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let's assume we have 2 rays moving at 180°. If the container ( and the background ) move instead of the photons, the container would have to move in the direction of both rays. But, it's impossible since we assumed 2 antiparallel rays. How can container move forward and backward simultaneously.


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Your question is the one that Einstein pondered for long time and from which Special Theory of Relativity was born. He wondered what could happen if you travel at the speed of light how would you see a ray light. The problem was that according to Maxwell's Electrodynamics, explained light as oscillating $E$ and $B$ vectors along space and time, so as a ...


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Elementary particles do not have consciousness, individuality or volition. They follow the rules of the boundary value solutions of the quantum mechanical equations they obey. The relativistic quantum mechanical mathematics have zero mass particles moving at velocity c, and in all valid frames massive particles move at velocities less than c. It is the ...


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https://en.wikipedia.org/wiki/Geodesic_deviation This is due to tidal forces. The equations of geodesic deviation which are valid for objects that are small compared to the (radius) of curvature are the easiest way to qualitatively see that. If you plug in the coefficients for the Schwarzschild metric in the conventional distant observer form you will get ...


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The above picture I drew to expand on Kostya's wonderful answer. Basically, imagine people who measure height of buildings in degrees of angle of the buildings' visibility from the certain fixed distance. This is not at all unreasonable if you fix the distance C large enough compared to the building heights'. However, for taller buildings you'd notice that ...


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The time taken to travel to the planet, as seen by the bystander at point B, is the distance from A to B, is simply the distance divided by your speed. The time experienced by you doing the travelling is the time seen by B divided by your relativistic factor. It's just like moving from A to B in non-relativistic physics. So the faster you go, the shorter the ...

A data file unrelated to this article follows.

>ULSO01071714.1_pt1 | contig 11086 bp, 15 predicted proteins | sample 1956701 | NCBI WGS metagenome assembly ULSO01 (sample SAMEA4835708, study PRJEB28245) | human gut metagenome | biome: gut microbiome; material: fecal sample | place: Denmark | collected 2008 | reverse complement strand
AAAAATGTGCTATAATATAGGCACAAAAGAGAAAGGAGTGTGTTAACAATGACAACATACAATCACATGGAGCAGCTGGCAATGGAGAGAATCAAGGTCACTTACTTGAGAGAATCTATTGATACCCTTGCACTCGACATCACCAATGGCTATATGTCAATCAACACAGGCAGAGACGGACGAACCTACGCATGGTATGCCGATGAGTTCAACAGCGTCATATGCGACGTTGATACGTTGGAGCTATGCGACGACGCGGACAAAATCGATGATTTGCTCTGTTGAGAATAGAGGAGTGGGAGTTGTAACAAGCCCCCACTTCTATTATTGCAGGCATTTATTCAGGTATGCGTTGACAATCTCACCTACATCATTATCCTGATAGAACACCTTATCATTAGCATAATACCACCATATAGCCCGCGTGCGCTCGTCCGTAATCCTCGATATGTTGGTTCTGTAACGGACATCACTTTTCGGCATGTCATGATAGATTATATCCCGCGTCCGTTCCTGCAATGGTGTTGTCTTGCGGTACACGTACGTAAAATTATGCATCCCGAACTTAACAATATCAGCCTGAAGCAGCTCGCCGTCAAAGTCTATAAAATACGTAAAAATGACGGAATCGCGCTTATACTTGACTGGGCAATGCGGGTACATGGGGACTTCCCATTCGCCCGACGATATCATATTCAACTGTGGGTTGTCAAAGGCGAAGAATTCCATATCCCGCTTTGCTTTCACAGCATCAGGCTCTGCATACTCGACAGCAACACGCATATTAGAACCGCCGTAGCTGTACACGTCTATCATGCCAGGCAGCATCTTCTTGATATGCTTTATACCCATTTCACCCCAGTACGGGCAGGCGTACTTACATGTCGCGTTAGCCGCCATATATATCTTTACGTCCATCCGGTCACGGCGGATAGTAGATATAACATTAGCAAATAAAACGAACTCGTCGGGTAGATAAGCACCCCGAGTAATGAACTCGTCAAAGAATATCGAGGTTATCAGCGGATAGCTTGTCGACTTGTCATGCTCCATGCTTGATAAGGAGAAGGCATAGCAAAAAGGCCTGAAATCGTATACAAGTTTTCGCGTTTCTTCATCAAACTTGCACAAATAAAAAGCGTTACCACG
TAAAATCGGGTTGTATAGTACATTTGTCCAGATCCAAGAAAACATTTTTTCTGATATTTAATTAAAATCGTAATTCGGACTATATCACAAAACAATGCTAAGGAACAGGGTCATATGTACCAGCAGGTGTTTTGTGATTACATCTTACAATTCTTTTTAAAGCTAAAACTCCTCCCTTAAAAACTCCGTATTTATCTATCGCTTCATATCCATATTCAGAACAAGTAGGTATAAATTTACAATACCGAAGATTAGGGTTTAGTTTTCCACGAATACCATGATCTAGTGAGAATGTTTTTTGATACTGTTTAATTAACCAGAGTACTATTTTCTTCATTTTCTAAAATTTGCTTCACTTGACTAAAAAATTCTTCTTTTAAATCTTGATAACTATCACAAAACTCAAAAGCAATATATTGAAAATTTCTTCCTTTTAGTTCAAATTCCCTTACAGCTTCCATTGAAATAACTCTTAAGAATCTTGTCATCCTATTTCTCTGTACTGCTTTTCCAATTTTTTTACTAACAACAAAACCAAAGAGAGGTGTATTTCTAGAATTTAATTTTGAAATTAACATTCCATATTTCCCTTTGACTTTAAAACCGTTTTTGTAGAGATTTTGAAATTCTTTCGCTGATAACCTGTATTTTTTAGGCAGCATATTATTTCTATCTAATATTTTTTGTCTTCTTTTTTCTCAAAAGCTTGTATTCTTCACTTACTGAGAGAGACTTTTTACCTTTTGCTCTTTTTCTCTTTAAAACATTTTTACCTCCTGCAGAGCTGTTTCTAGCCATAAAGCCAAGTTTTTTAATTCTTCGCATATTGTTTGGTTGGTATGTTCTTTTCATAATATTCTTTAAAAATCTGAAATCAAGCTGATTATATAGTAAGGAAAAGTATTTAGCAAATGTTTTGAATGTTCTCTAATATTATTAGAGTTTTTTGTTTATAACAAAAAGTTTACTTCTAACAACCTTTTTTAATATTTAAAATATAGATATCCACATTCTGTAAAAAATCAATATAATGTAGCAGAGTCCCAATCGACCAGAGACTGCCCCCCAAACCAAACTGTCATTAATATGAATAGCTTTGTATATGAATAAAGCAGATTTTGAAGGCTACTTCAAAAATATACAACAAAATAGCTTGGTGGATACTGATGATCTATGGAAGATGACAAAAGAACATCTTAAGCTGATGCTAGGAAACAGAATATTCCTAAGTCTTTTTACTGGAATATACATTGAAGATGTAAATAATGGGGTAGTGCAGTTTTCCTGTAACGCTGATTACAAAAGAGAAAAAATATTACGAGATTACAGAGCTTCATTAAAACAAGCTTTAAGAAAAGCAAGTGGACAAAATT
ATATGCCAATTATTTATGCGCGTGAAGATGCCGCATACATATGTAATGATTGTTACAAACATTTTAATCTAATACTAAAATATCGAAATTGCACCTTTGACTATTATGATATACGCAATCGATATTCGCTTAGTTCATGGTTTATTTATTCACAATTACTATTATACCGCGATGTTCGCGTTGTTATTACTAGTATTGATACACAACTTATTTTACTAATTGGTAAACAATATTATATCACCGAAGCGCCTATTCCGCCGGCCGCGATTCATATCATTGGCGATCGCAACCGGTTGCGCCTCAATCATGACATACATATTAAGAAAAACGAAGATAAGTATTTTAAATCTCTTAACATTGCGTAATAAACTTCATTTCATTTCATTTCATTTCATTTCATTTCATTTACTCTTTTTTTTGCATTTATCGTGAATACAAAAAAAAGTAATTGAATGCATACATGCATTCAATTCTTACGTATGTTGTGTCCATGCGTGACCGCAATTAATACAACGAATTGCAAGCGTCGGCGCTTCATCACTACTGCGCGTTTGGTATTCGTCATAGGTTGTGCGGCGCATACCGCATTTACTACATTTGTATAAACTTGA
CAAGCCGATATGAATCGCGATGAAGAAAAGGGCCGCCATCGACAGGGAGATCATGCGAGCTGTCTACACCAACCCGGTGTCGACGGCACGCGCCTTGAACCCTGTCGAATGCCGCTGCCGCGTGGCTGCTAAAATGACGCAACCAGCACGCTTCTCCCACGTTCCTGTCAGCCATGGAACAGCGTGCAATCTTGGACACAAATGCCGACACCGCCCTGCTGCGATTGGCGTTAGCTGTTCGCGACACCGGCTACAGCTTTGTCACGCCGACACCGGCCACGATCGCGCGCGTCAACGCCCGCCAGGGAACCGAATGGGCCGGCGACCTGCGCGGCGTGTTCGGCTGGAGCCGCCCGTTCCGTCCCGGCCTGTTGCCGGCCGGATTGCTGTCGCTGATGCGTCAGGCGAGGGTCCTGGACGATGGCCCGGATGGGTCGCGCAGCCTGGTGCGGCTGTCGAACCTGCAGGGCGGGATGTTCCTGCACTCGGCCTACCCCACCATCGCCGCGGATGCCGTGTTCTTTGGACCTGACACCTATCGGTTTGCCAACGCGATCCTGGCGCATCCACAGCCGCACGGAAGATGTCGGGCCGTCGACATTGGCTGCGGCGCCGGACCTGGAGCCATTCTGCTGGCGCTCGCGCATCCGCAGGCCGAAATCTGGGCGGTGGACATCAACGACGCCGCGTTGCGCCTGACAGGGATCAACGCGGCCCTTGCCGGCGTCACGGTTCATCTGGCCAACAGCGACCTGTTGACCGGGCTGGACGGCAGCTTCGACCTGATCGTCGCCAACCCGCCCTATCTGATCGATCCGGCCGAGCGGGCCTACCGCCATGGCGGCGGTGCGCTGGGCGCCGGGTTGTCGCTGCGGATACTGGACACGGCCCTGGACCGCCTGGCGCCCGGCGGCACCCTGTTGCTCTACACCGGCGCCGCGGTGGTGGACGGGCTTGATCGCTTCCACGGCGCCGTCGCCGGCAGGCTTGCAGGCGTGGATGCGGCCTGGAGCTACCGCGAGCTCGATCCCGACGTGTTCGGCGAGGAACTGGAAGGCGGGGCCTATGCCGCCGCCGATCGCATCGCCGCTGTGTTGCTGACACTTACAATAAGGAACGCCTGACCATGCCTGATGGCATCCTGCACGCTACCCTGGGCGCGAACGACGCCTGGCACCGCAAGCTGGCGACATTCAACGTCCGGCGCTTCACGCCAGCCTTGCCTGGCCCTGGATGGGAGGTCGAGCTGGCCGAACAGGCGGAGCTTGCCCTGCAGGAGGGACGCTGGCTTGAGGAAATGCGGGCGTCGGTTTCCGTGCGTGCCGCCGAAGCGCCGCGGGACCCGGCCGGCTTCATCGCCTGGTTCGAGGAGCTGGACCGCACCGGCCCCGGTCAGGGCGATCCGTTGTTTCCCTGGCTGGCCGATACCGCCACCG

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We won't be able to observe the light beam because photons don't interact with each other -- there is no way for light to bounce off the other photon so we won't be able to see it! Even if we imagine a particle travelling parallel to our path, both at the speed of light, if a photon were to bounce off of the particle, it could never reach our position ...


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In physics, you always have to know the meaning behind the formula. The formula itself is meaningless, it's just a way of writing the meaning in a short and universal form. Even if you have two variables that describe the same quantity, but in a different context, equating them will probably lead to nonsense. In this case, E is precisely the REST energy of ...


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I think it would help for you to first understand what does this E in E=mc^2 means. Yes it means energy. But more specifically, E in this equation is the energy you can generate by converting m amount of rest mass into energy. So the idea this equation describe is that you can convert rest mass into energy, or you can convert energy into rest mass. It is ...


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The mistake is that bodies at rest don't have zero energy. The relativistic energy is given by $$ E^2=p^2c^2+m^2c^4 $$ where $p$ is the body's momentum and $m$ its rest mass. Hence, if the object is at rest, $p=0$, so $$ E=mc^2 \rightarrow m=\frac{E}{c^2}\neq 0 $$ and $$ W=mg=\frac{E}{c^2}g\neq 0 $$


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There's a new equation which serves as a correction to the previous one, ${ E }^{ 2 }={ { m }_{ 0 }^{ 2 } }{ c }^{ 4 }+{ p }^{ 2 }{ c }^{ 2 }$ Or as previously stated in a comment, objects at rest do not have $E=0$ or $m=0$. Misunderstandings including this have made people reluctant to talk about relativistic mass. If the given system is at rest, ...


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Some constant c with dimensions of a velocity is necessary because boosts do not commute, and therefore boosts must be done by dimensionless (mathematical) radians. The constant c converts velocities to radians. The constant c can not be infinite because that would make boosts commute. Giving an object a velocity (boosting) in the x-direction does not ...


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The spin group $Spin(3,1)\cong SL(2,\mathbb{C})$ is the double cover of the restricted Lorentz group $SO^+(3,1)$, cf. e.g. this Phys.SE post and links therein.